# How to make my Hexadecimal spit out 8 digits(including leading zeros)

``````const char digits[] = "0123456789ABCDEFGHIJKLMNOPQRSTUVWXYZ";

void hexout (unsigned long number, FILE * stream)
{
long quotient;
long remainder;

quotient = number / 16;
remainder = number % 16;

if(quotient != 0)
hexout(quotient,stream);

fputc(digits[remainder],stream);
}
``````
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Using recursion but with a fixed length -- either one defeats the other's purpose. –  Jongware Oct 8 '13 at 9:01

Add digits to a string, and print out string with zero-padding using `fprintf`. Or just use `fprintf` to begin with.

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I'm only allowed to use fputc. –  user2857532 Oct 8 '13 at 7:35
@user2857532 Then create a string (much easier if you loop instead of recurse) and pad the output one character at a time with `fputc`. If you're not allowed to use `strlen` it's easy to make your own. –  Joachim Pileborg Oct 8 '13 at 7:37
Thanks for the suggestion. I ended up using a loop instead of recursion. –  user2857532 Oct 8 '13 at 9:56
``````void hexout (unsigned long number, FILE * stream)
{
fprintf(stream, "0x%08lX", number);
}
``````

If you cannot use fprintf (neither sprintf), you can use this kind of code (no recursion, but a 8-chars array on the stack):

``````const char digits[] = "0123456789ABCDEF";

void hexout(unsigned long number, FILE * stream)
{
unsigned long int input = number;
unsigned long int quotient;
unsigned long int remainder;
unsigned short ndigit = 0;
char result[8] = {0};

// Compute digits
do
{
quotient  = input / 16;
remainder = input % 16;
result[7-ndigit] = digits[remainder];
input = quotient;
ndigit++;
}
while (ndigit < 8);

// Display result

fputc('0', stream);
fputc('x', stream);
for (ndigit = 0; ndigit < 8; ndigit++)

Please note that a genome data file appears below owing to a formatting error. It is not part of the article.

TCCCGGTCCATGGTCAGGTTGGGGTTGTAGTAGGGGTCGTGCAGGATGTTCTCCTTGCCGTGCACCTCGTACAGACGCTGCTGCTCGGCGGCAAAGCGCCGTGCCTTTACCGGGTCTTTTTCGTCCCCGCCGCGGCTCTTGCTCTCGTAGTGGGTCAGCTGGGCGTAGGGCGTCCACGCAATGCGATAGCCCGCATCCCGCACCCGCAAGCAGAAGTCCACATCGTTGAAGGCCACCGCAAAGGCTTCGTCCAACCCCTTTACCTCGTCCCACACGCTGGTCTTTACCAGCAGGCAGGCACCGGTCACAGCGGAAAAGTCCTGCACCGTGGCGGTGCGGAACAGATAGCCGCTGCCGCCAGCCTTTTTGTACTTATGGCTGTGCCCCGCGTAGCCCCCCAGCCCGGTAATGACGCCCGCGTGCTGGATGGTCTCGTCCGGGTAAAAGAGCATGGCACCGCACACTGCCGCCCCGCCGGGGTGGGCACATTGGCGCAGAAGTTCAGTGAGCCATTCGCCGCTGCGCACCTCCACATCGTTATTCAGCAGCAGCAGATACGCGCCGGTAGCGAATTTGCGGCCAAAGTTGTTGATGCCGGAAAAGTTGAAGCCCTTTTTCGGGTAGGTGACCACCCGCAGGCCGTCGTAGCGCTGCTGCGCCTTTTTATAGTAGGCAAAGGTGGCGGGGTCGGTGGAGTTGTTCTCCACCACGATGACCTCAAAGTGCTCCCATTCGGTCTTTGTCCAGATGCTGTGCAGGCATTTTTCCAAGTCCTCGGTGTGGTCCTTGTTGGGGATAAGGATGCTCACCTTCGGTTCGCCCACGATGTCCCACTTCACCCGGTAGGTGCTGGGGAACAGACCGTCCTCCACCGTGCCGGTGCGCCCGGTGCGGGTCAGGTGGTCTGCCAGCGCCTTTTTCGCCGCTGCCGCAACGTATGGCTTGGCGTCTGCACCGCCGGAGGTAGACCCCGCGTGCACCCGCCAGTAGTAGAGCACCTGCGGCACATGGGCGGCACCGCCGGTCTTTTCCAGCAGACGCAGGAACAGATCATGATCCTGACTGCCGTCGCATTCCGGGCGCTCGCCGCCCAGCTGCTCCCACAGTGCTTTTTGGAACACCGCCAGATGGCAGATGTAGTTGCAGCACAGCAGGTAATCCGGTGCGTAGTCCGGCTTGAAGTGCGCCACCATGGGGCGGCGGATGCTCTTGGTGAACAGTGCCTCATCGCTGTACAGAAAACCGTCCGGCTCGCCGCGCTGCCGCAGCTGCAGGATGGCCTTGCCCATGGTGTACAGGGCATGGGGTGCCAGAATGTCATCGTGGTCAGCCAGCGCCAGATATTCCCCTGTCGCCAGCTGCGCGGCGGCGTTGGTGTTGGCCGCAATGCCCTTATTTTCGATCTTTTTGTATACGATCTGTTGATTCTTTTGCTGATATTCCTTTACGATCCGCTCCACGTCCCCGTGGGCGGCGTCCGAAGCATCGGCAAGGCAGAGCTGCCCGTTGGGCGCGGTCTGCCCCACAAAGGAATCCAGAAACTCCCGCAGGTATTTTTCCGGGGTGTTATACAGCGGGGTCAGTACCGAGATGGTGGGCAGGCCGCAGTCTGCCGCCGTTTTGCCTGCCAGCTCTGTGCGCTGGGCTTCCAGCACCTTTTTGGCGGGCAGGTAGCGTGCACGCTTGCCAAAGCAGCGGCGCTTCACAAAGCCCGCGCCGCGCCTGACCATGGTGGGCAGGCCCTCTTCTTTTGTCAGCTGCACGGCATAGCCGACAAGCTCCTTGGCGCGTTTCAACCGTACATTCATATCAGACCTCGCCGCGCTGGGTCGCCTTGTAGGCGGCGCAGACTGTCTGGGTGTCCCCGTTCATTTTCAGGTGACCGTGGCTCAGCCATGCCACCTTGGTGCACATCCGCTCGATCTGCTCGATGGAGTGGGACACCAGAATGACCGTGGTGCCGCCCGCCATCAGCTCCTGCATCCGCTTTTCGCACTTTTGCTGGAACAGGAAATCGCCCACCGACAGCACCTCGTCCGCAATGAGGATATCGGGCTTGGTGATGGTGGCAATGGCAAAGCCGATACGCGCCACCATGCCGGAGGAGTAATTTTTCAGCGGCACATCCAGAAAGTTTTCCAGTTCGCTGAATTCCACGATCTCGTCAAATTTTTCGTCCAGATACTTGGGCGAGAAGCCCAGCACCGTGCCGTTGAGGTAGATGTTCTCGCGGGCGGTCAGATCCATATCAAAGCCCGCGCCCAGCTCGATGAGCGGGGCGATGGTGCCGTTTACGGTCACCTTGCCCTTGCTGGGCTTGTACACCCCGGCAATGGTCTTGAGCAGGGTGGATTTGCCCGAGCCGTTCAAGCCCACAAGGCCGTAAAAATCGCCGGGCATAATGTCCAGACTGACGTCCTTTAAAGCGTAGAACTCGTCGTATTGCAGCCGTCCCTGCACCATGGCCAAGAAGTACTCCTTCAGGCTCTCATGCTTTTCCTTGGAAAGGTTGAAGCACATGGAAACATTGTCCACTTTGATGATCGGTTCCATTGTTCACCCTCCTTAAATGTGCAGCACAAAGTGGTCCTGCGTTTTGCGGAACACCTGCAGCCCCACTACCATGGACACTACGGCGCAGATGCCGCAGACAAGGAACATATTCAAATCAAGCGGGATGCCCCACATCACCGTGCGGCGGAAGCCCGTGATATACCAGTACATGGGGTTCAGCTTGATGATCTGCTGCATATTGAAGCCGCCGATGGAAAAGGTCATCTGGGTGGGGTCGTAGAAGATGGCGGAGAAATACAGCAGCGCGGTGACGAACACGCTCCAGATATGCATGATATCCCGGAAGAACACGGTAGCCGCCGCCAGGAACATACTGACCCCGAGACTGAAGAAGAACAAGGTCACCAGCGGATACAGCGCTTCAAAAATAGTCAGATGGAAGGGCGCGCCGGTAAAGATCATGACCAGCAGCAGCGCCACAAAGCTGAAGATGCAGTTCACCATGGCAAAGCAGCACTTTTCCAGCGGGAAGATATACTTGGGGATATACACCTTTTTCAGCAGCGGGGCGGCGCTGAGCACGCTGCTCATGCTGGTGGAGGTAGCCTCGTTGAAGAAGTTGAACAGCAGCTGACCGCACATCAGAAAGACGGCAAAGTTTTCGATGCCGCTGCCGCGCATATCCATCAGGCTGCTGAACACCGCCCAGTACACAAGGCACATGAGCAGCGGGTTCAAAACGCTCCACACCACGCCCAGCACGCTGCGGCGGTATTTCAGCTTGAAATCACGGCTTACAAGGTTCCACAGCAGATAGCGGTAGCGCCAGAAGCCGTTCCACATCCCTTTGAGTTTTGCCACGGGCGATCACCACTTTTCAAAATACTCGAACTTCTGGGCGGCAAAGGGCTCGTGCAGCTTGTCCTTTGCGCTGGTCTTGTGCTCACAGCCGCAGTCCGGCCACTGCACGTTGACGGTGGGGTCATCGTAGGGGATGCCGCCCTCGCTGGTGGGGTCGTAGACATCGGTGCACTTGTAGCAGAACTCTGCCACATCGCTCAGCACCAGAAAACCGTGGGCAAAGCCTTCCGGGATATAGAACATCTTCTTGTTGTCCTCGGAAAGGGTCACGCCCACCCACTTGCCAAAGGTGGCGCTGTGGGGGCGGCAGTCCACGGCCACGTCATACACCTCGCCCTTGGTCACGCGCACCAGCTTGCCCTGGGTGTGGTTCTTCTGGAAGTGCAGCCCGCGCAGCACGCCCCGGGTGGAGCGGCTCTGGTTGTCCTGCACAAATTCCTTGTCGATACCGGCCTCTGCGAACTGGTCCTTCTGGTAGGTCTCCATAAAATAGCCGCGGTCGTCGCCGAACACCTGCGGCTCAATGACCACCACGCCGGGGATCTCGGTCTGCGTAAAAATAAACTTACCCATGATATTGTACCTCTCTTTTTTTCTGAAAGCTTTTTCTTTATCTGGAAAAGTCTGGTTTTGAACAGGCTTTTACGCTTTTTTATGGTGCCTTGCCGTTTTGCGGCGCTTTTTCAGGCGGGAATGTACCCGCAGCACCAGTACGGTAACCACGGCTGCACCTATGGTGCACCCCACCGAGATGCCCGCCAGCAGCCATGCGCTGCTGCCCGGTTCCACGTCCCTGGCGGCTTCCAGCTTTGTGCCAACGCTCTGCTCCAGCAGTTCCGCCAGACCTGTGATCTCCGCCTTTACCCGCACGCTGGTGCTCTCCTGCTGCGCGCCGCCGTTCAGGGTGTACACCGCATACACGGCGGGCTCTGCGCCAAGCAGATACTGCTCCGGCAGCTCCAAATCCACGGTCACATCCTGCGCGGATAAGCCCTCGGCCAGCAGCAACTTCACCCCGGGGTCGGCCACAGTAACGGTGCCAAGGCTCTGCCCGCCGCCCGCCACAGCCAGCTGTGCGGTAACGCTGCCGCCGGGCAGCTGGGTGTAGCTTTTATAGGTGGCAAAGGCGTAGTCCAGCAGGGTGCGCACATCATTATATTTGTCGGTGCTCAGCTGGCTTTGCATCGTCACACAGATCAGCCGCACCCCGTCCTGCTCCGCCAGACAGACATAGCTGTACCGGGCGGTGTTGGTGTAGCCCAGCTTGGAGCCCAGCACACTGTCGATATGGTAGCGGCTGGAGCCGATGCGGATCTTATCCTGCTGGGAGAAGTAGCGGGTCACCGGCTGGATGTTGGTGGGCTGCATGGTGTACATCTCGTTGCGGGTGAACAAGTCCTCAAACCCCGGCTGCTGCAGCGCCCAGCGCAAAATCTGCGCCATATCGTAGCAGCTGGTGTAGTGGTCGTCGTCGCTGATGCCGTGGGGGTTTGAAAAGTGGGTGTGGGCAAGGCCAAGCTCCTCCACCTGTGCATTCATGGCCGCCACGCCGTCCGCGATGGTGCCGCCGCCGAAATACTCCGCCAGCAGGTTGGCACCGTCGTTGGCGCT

{
fputc(result[ndigit], stream);
}
}
``````

Of course, this can be improved a lot...

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Your own `hexout` fails for obvious reasons. You cannot 'continue' to output a number of zeroes when the value reaches 0, because you don't know how much numbers you already emitted. Also, you don't know when to prepend "0x" -- it should be before you start to emit hex digits, but how can you know you are at the start?
You must add a counter to your recursive function; when it reaches 0, you know you have output `0x`, and if it's not 0 you need to output a hex digit, irrespective if your value is 0 or not. There are a couple of ways of adding a counter to a recursive function: a global variable (which would be the easiest and utterly ugliest way, so please don't stop reading here), a `static` variable -- only semantically better than a global --, or a pass-by-reference argument (of which some say is a myth, but then again the end result is the same).
¹ So is `printf("0x%08X")` an "illogical" solution? Yes. It solves the problem but without any further insights. The purpose of this assignment is not to find out the existence of `printf` and its parameters, it's to learn how (and why) to use recursion.